Letter to the editor: my hopes following negotiations

Dear Editor,

I began this letter on the second day of the strike. When news arrived that an agreement was reached my first inclination was to drop it. But then I read Emily Sines’ fine letter (“In light of the contract agreement”), and reconsidered.

I graduated from OU in 1975. Those were heady days, when OU still ran experimental “inner colleges” (I was in New College for a year), and hosted a summer arts immersion program (“Adventure in Creativity”) in collaboration with Cranbrook. OU’s primary draw for me was the reputation of its faculty, and I soon found that the faculty fully deserved that esteem. I had the great good fortune to study with professors like Joan Rosen, Brian Murphy, Dolores Burdick, Peter Binkert, and others. The stature of OU’s Linguistics Department helped me gain admission to the Summer Linguistics Institute (1974) where I took a course with Noam Chomsky, Morris Halle, and Samuel Jay Keyser. During my graduate studies in Ann Arbor, that love of literature and writing cultivated by Rosen and Kurzman emerged in my first collection of poems (Hopwood Award 1977), and from there, in my own academic and publishing career.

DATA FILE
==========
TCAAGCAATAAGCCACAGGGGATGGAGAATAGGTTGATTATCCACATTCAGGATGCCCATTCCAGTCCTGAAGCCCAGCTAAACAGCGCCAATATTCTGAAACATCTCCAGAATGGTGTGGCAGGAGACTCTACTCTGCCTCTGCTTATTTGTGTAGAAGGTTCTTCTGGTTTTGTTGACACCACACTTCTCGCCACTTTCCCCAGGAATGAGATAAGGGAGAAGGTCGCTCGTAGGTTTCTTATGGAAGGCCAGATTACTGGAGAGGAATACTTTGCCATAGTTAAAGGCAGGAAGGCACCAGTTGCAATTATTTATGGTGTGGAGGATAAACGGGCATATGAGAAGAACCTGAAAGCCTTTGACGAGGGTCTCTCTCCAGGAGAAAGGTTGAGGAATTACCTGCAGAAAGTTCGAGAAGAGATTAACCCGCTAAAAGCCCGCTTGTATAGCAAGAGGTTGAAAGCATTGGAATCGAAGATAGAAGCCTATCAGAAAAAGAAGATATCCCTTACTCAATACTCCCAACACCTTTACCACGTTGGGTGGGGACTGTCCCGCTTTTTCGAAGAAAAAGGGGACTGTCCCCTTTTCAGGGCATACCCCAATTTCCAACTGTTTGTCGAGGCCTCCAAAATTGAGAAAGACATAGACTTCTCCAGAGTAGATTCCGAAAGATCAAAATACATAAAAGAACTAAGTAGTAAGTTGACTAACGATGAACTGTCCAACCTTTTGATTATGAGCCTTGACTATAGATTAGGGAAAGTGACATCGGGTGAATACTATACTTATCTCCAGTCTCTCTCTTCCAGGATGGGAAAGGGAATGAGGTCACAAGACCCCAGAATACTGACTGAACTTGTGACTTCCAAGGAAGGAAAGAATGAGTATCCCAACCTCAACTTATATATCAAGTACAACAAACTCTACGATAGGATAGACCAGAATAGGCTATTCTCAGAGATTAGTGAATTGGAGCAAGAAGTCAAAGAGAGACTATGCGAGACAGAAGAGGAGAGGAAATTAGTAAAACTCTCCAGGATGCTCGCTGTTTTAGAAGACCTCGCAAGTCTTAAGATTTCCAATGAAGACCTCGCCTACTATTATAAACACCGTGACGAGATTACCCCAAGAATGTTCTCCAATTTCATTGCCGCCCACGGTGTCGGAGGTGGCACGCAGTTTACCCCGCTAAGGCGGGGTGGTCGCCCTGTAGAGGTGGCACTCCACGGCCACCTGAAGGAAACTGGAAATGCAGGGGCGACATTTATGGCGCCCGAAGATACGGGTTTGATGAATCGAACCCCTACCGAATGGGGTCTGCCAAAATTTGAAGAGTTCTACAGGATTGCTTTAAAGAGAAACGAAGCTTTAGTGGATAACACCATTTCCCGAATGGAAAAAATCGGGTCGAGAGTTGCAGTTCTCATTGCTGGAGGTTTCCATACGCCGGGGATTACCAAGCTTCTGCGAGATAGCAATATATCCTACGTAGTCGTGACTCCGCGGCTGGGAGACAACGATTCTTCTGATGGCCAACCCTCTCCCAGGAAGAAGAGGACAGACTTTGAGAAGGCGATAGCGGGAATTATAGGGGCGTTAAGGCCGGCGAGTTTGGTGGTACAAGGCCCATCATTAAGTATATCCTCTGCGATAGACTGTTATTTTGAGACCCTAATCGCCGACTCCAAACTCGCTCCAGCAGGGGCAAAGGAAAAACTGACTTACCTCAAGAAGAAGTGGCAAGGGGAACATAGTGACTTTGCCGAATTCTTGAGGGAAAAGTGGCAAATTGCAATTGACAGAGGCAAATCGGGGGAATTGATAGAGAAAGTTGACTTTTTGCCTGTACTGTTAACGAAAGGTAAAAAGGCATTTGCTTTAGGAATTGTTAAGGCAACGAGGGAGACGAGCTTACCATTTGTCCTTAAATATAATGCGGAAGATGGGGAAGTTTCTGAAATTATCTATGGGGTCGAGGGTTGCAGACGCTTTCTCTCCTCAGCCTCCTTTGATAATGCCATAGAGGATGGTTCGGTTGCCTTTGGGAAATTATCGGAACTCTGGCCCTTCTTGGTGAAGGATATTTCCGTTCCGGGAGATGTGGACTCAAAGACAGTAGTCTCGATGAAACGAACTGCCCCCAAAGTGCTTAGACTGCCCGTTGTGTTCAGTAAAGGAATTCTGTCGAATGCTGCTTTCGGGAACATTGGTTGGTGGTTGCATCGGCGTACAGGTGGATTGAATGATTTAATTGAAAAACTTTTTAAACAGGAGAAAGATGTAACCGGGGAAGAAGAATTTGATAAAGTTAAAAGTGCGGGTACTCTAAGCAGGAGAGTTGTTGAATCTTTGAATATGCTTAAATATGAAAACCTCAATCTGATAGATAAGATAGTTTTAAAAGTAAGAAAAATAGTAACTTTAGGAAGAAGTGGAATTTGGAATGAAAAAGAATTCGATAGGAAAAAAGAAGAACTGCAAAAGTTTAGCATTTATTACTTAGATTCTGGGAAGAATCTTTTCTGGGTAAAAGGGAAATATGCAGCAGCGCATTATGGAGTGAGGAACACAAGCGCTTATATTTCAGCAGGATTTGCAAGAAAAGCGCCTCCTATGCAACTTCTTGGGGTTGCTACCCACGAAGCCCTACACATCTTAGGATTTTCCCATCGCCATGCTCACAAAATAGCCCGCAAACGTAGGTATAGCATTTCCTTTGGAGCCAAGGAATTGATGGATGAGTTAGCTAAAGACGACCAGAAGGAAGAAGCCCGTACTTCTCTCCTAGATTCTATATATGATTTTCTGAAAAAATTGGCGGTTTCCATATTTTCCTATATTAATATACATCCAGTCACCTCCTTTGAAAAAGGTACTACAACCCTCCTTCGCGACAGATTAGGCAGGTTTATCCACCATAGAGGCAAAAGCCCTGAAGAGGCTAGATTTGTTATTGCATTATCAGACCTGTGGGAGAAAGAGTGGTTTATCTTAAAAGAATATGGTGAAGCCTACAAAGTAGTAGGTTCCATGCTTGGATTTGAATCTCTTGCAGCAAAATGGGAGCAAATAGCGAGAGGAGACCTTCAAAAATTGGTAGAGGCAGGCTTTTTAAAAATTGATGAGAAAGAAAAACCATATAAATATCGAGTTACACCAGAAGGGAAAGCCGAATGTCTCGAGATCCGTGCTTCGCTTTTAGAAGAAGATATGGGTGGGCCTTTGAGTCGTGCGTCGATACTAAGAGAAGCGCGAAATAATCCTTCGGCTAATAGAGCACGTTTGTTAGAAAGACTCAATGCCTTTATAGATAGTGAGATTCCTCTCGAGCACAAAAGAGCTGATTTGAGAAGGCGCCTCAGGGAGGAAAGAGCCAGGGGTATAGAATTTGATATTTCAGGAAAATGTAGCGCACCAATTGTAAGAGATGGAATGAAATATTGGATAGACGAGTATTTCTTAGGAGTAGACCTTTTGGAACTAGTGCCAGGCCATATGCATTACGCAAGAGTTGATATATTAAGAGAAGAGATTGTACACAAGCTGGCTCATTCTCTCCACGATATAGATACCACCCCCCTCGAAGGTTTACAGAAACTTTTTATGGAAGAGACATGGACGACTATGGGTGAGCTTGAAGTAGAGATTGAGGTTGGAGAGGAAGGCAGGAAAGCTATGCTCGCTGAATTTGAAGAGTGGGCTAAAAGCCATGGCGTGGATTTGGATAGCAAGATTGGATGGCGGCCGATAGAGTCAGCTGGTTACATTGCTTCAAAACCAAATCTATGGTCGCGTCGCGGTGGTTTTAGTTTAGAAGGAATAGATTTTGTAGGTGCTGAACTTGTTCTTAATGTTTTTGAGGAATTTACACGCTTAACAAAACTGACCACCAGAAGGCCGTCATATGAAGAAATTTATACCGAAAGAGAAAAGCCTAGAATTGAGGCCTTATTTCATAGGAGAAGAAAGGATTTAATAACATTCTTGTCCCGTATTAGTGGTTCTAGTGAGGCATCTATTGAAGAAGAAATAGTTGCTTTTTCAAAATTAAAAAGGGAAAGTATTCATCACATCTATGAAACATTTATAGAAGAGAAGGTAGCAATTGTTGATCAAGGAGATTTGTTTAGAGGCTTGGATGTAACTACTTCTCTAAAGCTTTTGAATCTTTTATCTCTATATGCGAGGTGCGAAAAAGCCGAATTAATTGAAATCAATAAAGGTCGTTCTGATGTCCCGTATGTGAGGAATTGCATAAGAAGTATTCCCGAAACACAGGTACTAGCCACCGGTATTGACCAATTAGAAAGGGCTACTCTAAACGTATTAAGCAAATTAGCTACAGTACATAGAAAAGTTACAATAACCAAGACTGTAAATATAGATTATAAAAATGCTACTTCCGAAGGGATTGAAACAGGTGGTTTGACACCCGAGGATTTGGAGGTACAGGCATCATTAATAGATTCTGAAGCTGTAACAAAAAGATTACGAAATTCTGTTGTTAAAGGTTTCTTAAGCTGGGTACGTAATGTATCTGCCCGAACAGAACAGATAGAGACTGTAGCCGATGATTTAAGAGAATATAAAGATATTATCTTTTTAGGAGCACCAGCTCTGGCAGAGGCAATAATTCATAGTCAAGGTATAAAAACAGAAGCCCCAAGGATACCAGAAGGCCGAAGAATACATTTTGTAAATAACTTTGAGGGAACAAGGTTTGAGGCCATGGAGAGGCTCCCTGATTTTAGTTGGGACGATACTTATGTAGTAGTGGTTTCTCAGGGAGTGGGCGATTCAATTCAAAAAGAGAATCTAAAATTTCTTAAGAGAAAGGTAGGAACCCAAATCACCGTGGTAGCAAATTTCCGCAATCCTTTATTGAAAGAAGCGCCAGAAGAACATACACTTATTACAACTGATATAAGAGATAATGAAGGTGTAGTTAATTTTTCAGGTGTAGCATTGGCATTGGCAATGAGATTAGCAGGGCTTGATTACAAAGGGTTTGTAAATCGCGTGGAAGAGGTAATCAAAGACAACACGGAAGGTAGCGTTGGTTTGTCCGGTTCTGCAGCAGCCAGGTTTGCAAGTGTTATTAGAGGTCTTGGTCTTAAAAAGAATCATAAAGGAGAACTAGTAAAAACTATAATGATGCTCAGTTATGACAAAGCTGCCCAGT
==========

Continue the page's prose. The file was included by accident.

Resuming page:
Now in my 20th year as a tenured professor I’d like to share a thought about how the administration at my college handled a fiscal challenge. In the aftermath of the crash of 2008-09, our Board of Trustees understood that decisive action was needed, and proposed a 3% pay cut for faculty. The savings from that cut would have covered our budget crunch, and in a narrow fiscal context, carried us through the crisis. But we took the further step of instituting a 4% pay cut for all administrators. That step not only accelerated our recovery, but proved important for campus-wide morale and resilience. When all cuts were reversed the following year, we saw a renewed sense of shared mission and purpose.

I would hope that OU administration can emerge from this agreement with new insights into the central role of faculty in the mission of higher education. I say this as an administrator myself (Director of Library Services), who still holds faculty rank, thus having a foot in each camp. We all know there are huge challenges ahead, with demographics threatening our enrollments and student debt mounting. It is tempting for any administration to retreat into a simplistic corporatist mindset. But I would argue that these challenges should enhance, not erode, the core value of faculty excellence.